As mentioned, dividend growth has been very high since it was introduced five years ago with a hike last year of 25%. The year before, it was hiked from $0.13 to $0.16, or 23%; and the year before that, it was hiked by 24%. The point being that there is a quite consistent trend here of 23-25% dividend hikes.

The company's latest results show that everything is well at Starbucks with operating income increasing year over year by 24%. Though its guidance for the full year indicates a lower percentage-wise growth than that it stills grows at a rapid pace. The company also increased its outlook for the number of store openings this year from 1,800 to 1,900. Comparable store sales are growing at a healthy clip both globally, in the U.S. and in China. Nothing, therefore, to indicate that investors shouldn't expect the nice historical dividend growth rate to continue.

We now have some data points on the basis of which we can form a prediction for the October dividend hike. The company is growing earnings at a rate of about 24%, the Board has served a dividend increase of 23%-25% historically, and we have a payout ratio of 41%.

I do not think the Board will see any reason to hike the dividend by less than the earnings growth, thereby putting in a floor of 24%. If annual figures come in somewhat below this, the payout ratio will of course rise but not at an alarming rate. Given both the quite consistent hikes in the past and earnings growth at the same level I expect the dividend to increase somewhere in the tight range of 23%-25% for a new quarterly dividend of $0.246 to $0.25. Given that the low end of the range is by no means a round number, I believe the most likely outcome is a new dividend of $0.25.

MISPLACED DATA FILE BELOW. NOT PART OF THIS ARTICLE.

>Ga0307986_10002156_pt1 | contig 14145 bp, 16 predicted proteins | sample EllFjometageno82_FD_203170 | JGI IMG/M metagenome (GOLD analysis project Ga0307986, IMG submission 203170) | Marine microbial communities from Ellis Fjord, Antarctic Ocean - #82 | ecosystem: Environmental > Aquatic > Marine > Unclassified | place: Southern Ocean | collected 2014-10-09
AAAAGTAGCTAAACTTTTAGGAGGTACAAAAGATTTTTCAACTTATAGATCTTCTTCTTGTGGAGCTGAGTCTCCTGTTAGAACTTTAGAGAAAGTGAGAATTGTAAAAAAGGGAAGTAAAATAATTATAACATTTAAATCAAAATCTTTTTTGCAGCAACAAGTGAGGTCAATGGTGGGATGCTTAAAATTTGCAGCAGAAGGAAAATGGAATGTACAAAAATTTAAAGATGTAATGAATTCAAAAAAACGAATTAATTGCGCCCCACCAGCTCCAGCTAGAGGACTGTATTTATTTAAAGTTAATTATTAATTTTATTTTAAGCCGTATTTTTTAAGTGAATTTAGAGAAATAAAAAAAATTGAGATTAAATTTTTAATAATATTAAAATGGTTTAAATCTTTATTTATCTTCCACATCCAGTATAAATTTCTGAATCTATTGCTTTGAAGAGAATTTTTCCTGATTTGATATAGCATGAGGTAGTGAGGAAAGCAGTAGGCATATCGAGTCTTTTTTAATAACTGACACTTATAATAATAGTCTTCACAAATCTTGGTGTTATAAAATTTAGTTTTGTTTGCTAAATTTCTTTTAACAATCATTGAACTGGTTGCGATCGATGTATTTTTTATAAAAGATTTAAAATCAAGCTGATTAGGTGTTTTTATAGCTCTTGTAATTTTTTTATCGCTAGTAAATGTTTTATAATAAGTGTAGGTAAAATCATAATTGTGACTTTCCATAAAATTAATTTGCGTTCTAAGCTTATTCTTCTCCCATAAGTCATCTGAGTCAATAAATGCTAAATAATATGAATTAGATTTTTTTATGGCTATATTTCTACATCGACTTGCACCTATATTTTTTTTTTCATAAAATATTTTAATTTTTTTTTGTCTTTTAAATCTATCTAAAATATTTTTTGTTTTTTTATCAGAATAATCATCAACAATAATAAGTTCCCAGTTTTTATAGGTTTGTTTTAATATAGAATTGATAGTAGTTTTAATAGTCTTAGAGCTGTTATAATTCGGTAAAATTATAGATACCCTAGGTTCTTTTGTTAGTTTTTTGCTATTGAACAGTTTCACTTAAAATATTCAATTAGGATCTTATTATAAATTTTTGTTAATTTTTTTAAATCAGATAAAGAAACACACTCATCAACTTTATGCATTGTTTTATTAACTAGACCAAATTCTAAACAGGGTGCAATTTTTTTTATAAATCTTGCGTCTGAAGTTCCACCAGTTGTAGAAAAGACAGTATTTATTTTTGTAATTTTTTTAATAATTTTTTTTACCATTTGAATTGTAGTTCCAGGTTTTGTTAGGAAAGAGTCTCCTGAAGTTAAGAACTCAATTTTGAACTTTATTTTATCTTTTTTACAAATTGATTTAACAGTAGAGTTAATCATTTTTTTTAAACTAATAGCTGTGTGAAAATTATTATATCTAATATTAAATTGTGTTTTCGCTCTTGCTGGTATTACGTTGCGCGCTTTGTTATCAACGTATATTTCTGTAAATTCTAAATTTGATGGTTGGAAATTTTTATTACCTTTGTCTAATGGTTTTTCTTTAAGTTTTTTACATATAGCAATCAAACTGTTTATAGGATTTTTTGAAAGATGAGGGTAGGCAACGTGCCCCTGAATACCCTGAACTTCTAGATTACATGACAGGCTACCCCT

Risk Factors

A clear risk currently for all companies reporting in U.S. dollars is the strength of the dollar. Selling in relatively weak Euros, Chinese Yuan and other foreign currencies means the company is taking a hit when converting back and reporting in U.S. dollars. Another risk is competition from other coffee chains, especially local ones in foreign markets that might be better attuned to local tastes and cultures. To some extent it seems it tries to mitigate that risk by investing in local concepts, like the Italian company Princi. Further, for a relatively upscale coffee chain like Starbucks, there is the clear risk of economic downturns causing people to cut back on their coffee purchases. There is also the risk of the trend moving away from coffee to teas for instance, thereby hurting potential future growth rates.

Current Valuation

So now we have come to the part where we seek to evaluate if the price is right for this company. I have put together a table below looking at some valuation metrics of both Starbucks and some of its competitors.